The downfall of a marketing department.

The downfall of a marketing department.

Title
The downfall of a marketing department.
Published
Sep 20, 2017

In hindsight. “You don’t get results by focusing on results. You get results by focusing on the actions that produce results.” – Mike Hawkins A year ago, it had ruthless focus more than anything. Too little resources meant that it had to focus on the actions that produced results, today. On top of this it also strived for great frugality, cutting expenses like a sous-chef. This may not have been the correct move, as growth came higher in the priority hierarchy. But it damn sure had a positive effect  on the philosophy of the department. And the results came (in extreme amounts) which meant more resources and a need for better infrastructure.   The  resource increase meant that the need to focus on the actions that  produced results was now a motto instead of something vital. And thus it became neglected. It was on good track to, with focus, start investing in a new channel that  would show results within six months. This new channel would have had a  synergetic uplift on the foundation-channel as well. Unfortunately, the resource to execute this project became bogged-down in vanilla marketing-work. Politics and internal pressure are to blame, but it damaged the focus-driven nature nonetheless. The increase in resources, that aimed to sustain (and further improve) the great trajectory, wasn’t spent on the actions that produced results.   The need for a better infrastructure paved way for a terrible investment in a new software. In hindsight, it should have been spent on acquiring a talented developer to fix and improve the current software. Now the rant is over, and chances are that none of these mistakes are applicable for you. But, the lessons from them definitely are:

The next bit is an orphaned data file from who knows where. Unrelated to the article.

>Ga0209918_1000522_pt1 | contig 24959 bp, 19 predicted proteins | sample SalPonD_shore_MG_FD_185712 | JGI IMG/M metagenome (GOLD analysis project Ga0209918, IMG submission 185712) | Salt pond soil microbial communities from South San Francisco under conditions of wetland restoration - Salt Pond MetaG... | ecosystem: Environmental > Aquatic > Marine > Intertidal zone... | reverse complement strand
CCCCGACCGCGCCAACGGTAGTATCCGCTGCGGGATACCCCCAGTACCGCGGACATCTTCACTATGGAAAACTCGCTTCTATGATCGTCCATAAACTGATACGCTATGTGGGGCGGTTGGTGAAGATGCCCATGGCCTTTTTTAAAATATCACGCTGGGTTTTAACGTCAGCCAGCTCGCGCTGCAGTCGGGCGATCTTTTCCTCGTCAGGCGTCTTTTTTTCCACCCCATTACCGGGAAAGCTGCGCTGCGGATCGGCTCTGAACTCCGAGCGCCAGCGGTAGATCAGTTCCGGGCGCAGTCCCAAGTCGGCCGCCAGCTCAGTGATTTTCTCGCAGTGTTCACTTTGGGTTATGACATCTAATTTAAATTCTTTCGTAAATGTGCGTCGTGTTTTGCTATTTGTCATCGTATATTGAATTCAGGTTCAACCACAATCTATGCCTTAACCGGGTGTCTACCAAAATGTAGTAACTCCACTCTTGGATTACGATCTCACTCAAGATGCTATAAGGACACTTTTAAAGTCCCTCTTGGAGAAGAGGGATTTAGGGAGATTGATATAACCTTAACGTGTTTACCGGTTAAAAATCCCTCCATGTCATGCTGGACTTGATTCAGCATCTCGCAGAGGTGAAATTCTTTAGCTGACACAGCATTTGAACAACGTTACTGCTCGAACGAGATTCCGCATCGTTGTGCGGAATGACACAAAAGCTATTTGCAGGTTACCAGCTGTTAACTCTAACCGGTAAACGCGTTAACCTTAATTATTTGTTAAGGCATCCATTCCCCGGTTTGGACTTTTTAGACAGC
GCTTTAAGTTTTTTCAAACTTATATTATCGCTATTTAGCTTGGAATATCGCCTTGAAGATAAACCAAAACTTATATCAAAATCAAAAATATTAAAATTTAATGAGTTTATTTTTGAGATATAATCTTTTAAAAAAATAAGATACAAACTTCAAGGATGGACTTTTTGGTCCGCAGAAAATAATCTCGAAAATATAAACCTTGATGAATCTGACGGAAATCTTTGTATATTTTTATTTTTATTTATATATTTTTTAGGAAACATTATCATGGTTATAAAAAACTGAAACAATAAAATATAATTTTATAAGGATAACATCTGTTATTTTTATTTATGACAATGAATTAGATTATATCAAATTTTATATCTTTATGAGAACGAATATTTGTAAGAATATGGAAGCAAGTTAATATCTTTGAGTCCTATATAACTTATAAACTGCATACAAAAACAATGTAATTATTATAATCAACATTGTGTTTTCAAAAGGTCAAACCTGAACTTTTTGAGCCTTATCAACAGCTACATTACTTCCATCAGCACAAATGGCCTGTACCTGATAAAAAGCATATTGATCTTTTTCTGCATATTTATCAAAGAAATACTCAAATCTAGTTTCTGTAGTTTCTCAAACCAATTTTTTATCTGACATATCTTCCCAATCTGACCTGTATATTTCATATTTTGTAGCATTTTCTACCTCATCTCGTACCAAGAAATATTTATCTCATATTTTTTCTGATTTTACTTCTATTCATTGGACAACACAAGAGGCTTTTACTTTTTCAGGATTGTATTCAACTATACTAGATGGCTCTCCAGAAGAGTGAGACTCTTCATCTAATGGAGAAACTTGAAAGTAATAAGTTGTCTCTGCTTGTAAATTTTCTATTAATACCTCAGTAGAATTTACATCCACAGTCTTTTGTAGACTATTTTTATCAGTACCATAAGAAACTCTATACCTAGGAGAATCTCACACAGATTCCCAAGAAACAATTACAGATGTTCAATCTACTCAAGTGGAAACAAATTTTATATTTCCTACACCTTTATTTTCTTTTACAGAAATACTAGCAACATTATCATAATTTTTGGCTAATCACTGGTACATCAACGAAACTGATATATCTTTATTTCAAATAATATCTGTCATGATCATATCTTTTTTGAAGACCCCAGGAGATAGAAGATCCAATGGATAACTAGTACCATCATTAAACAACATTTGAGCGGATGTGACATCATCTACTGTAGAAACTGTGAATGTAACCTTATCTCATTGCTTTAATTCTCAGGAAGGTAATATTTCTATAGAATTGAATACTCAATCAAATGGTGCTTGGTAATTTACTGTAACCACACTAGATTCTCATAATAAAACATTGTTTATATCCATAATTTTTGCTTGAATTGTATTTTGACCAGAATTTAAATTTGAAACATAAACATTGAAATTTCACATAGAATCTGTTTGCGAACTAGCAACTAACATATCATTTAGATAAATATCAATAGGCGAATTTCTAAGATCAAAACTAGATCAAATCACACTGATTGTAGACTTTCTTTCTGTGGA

• Focus on the actions that produce results.
  • A great, ROI-focused marketing department always has too little resources.
  • In the darkest moments, the ray of light shines the brightest. Don’t make big decisions when the situation is at it’s worst, confirmation bias will be at it’s peak